Bioject Medical Technologies, a developer of needle-free injection therapy systems, will provide its Intradermal (ID) Pen, a disposable-syringe jet injector (DSJI), to World Health Organization (WHO) and PATH, to advance the use of DSJIs in developing countries.
Bioject provides support for efforts to advance clinical research of intradermal delivery of vaccines in developing-country immunization programs to advance the use of DSJIs, reducing risks associated with needle reuse and needlestick injuries.
Bioject’s ID Pen spring-powered needle-free injector, currently under development and not yet cleared by the FDA, is intended to be used for intradermal injections for vaccinations and drug therapy.
The system consists of a hand-held, user-filled device that incorporates single-use, auto-disable disposable syringes.
The ID Pen is designed to deliver 0.05mL or 0.10mL for each injection and is entirely mechanical and is intended for administration by trained health workers.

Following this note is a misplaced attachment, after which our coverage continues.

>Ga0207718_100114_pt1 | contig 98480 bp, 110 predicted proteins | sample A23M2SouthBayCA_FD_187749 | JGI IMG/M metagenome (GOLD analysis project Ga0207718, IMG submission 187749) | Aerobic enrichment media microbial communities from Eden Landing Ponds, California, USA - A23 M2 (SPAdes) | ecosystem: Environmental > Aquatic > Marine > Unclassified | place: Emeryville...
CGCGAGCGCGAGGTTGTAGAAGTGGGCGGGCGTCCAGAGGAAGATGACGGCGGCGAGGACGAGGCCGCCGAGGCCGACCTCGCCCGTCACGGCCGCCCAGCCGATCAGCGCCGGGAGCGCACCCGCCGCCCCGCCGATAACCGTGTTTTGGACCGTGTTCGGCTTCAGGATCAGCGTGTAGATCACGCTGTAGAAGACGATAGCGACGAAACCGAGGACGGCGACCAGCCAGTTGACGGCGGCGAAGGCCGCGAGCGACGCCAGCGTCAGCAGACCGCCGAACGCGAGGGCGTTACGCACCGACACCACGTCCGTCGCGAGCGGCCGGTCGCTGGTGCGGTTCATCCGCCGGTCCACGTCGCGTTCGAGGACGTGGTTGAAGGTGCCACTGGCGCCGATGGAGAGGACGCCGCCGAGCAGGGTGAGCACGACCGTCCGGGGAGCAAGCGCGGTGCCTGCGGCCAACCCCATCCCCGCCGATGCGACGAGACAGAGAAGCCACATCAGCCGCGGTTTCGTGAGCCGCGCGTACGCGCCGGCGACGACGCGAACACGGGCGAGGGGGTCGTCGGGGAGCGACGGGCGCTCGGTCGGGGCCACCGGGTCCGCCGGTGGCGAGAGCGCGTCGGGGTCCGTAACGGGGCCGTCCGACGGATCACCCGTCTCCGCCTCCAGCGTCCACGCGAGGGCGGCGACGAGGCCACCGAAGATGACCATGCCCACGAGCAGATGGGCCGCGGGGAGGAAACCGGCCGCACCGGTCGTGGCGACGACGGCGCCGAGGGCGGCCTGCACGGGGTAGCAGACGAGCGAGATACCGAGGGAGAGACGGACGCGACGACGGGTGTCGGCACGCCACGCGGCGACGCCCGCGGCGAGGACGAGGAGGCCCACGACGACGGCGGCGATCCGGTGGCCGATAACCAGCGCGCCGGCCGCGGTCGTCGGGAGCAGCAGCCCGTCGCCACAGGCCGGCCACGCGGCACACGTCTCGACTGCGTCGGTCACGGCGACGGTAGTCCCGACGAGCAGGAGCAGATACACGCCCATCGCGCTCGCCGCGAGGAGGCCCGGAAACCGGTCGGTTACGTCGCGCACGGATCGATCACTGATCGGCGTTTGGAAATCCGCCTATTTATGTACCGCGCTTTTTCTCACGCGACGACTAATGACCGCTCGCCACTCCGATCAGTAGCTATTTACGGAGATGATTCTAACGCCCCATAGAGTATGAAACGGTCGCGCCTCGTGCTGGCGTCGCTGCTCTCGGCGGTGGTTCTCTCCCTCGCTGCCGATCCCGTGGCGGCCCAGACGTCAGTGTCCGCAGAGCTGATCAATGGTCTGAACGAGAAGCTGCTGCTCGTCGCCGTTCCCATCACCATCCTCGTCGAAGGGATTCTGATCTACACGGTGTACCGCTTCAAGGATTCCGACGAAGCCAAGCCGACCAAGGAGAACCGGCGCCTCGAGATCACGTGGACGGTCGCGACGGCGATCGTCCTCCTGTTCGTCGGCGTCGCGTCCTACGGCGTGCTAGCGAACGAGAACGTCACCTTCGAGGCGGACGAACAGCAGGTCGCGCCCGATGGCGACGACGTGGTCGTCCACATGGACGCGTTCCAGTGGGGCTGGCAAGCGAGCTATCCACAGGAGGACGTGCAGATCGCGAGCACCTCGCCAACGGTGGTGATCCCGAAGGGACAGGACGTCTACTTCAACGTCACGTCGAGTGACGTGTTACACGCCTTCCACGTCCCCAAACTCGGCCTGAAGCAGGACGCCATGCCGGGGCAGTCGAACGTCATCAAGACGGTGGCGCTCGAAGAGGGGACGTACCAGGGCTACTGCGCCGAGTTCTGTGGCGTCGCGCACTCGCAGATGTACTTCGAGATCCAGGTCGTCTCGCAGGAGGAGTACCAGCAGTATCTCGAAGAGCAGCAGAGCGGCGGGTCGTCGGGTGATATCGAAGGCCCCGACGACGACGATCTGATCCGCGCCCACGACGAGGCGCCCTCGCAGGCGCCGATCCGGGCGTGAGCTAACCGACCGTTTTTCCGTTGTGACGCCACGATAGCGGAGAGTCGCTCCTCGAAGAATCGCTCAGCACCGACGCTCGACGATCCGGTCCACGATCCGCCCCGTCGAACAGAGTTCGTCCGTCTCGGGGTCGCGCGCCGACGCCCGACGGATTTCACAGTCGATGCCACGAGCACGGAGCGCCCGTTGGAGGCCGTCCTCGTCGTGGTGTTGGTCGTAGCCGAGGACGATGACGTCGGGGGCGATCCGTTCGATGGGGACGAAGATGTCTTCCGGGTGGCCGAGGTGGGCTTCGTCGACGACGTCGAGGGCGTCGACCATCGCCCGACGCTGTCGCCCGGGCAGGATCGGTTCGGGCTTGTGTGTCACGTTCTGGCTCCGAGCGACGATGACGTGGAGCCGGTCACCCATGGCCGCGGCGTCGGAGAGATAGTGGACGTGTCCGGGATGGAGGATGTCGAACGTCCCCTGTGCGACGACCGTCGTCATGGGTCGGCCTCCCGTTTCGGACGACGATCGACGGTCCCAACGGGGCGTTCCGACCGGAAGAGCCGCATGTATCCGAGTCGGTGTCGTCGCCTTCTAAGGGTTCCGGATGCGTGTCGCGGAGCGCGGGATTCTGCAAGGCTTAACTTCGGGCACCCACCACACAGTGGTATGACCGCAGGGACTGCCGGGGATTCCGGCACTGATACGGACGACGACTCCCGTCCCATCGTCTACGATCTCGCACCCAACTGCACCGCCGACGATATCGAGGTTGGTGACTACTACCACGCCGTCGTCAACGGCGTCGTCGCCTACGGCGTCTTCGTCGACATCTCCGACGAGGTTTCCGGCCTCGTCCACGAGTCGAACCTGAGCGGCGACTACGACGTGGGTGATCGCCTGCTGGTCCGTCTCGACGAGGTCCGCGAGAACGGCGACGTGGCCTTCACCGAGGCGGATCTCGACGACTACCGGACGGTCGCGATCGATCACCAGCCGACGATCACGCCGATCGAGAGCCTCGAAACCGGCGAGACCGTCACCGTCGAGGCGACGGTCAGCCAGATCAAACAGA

The ID Pen is intended to improve the safety and ease of ID delivery of vaccines and could enable immunization programs to stretch their vaccine supplies across a larger number of beneficiaries.
Bioject executive vice president and chief medical officer Richard Stout said the collaboration advances the development of a new needle-free ID Pen injector, especially after learning of the exciting study results reported in the New England Journal of Medicine using their established B2000 device to investigate intradermal delivery of polio vaccine.
"This new ID Pen injector will provide the needed technology for delivery of vaccines and drugs using the intradermal approach and perhaps allow a dose sparing effect," Stout said.